List of Common 996TT Breakdowns

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FRUNKenstein
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List of Common 996TT Breakdowns

Post by FRUNKenstein » Sun Jan 07, 2018 7:43 am

Let's make a list of the stuff that commonly breaks on the 996tt, and add a quick snippet of knowledge on the ramifications and common fixes. If you want to get in-depth on a particular repair, then please start a separate thread. For example, if you want to post a DIY on bleeding a hydraulic spoiler, then start a thread on that. But, if you want to point out a new repair option to the community, then make a post here. The idea is to give people who are considering a purchase a quick reference of things to look out for and what to expect if the car they own or are considering purchasing has a problem.
www.kansascityautomuseum.com
Current:
2002 996TT X50, Guards Red
1987 928S4 Guards Red
1987 951 Guards Red

2006 955S Arctic Silver
2006 955S Lapis Blue
Gone but not forgotten: 1999 996 C4 Aerokit Black; 1990 964 C2 Guards Red

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FRUNKenstein
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Re: List of Common Breakdowns

Post by FRUNKenstein » Sun Jan 07, 2018 8:18 am

I'll start with the dreaded "Spoiler Failure" warning.
The 996tt has a spoiler on the rear that rises about 2 1/2 inches when the car reaches 75 mph. It came from the factory with a hydraulic actuation system. The factory system will break down - not an "if", but a "when". You will know when this happens mainly because you will get a huge red "spoiler failure" warning. Opinions vary on the actual effect it has on handling - some say they don't notice the difference, others say it is dangerous to drive the car much faster than 75 mph with a broken system. Oftentimes, you will find a 996tt listed for sale with a broken spoiler actuator. The options are to:
1. Take it back to the dealer for repair. They will replace the system at a cost of around $2,500 to $3,000. And it will break again in the future. This was the only "fix" until a few years ago.
2. Replace it with an electric actuation system called an "e-ram" by a small, enthusiast-owned company called Rennkit. You can find them at [url]http://rennkit.com[\url] . This is the option I took and am very pleased with it. It is actually an upgrade as it adds functionality and the rise height can be increased to as much a 4 inches (stock being 2.5). It is considered a permanent fix that won't (or at least shouldn't) break in the future. Although cheaper than a fix at the dealer, it still is pricey, at between $1,500 and $1,800, depending on how you configure it. Plus you still need to install it yourself or pay someone to do it (but it is a pretty easy DIY).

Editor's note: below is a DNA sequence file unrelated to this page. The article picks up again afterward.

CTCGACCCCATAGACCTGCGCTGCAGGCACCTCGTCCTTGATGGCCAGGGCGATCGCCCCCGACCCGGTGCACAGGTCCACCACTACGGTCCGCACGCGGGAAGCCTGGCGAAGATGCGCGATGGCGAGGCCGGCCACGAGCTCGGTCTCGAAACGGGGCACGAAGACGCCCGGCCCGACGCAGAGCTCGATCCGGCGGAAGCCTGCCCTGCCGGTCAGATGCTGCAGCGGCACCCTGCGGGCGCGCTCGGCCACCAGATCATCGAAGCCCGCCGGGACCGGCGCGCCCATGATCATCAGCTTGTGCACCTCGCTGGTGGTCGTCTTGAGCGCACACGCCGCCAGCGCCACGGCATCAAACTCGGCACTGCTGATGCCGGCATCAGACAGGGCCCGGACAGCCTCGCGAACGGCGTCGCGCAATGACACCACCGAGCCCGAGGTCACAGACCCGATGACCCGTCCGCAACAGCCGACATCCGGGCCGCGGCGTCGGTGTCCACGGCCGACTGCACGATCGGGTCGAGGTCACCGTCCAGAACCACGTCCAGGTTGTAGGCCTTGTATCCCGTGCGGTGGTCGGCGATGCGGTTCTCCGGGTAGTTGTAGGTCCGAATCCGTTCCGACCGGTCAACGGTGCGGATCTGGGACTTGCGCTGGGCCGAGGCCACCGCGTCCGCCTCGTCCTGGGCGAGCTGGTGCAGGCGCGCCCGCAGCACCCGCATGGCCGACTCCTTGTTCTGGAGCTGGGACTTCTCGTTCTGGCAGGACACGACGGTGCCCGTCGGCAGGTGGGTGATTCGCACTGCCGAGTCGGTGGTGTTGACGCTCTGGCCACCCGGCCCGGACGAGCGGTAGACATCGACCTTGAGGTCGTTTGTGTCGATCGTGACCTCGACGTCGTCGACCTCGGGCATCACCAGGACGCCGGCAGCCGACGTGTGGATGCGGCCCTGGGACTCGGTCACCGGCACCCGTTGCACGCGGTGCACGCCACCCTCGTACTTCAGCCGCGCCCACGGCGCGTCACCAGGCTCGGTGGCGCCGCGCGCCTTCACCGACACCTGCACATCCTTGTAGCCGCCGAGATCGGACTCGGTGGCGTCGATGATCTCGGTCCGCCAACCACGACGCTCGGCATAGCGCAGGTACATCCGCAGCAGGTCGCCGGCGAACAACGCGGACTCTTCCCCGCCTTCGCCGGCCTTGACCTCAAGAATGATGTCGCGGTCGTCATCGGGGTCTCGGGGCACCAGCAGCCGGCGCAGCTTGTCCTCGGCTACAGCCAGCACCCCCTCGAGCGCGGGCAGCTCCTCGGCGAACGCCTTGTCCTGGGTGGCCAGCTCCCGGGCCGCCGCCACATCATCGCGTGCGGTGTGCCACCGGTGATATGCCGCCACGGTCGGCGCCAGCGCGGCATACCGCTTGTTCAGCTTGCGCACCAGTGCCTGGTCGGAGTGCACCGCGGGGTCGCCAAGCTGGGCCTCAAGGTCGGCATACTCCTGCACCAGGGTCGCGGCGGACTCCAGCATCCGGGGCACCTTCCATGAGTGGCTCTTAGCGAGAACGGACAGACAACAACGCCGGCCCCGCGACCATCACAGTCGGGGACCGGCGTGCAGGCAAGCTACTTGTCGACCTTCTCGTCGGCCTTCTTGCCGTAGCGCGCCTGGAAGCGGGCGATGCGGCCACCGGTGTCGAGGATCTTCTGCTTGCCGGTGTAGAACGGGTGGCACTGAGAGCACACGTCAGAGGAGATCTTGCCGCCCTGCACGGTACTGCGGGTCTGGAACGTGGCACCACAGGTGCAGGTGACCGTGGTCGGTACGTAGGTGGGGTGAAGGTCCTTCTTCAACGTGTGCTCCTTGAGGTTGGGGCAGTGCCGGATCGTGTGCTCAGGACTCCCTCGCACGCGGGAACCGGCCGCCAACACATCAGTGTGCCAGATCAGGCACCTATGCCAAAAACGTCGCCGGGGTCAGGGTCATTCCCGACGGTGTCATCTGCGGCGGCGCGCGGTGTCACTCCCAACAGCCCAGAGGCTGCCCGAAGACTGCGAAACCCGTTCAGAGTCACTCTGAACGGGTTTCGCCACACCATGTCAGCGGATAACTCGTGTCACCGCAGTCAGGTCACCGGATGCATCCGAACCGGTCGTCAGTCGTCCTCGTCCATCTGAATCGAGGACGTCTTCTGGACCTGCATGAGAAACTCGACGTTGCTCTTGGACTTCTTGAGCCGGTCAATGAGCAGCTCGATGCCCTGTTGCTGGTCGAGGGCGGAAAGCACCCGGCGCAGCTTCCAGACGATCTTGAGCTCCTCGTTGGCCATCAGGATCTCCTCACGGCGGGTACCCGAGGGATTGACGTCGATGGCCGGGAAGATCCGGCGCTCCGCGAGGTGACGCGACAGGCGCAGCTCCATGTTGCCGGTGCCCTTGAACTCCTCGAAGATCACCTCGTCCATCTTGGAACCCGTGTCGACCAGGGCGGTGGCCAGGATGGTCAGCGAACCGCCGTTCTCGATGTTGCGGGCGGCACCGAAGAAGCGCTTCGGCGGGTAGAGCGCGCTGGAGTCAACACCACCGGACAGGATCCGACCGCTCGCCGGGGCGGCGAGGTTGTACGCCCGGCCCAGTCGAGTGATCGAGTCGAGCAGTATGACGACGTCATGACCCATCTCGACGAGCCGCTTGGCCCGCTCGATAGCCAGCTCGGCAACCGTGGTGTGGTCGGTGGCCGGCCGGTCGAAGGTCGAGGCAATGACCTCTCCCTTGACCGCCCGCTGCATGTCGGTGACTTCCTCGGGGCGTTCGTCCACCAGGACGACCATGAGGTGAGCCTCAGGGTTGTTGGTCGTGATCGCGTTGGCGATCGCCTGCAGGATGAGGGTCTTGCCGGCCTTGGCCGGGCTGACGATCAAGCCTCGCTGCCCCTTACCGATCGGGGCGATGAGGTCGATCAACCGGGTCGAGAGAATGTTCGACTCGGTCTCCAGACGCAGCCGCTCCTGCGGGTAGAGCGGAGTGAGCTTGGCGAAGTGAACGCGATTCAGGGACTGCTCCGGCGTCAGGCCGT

3. Re-bleed the system yourself. There are several people who have successfully re-bled the system and gotten it to work again. The DIY is not difficult and only takes a couple of hours. But, if you have a broken part or a leak in your system, it won't help for long. And be prepared for it to happen again in the future.
4. Repair the system with parts from ultimatemotorwerks.com . This is a recent solution, introduced in 2017. Contact the inventor at kevin@ultimatemotorwerks.com
5. Place the spoiler at a fixed height. There is an inexpensive kit sold on ebay that essentially locks the spoiler into a fixed position. It is basically just a bag of nuts, bolts and washers, but it works. You will continue to get the annoying "spoiler failure" warnings unless you buy an electronic module to override the warnings. Rennkit will sell you the module, but they do not sell the fixed wing height kits.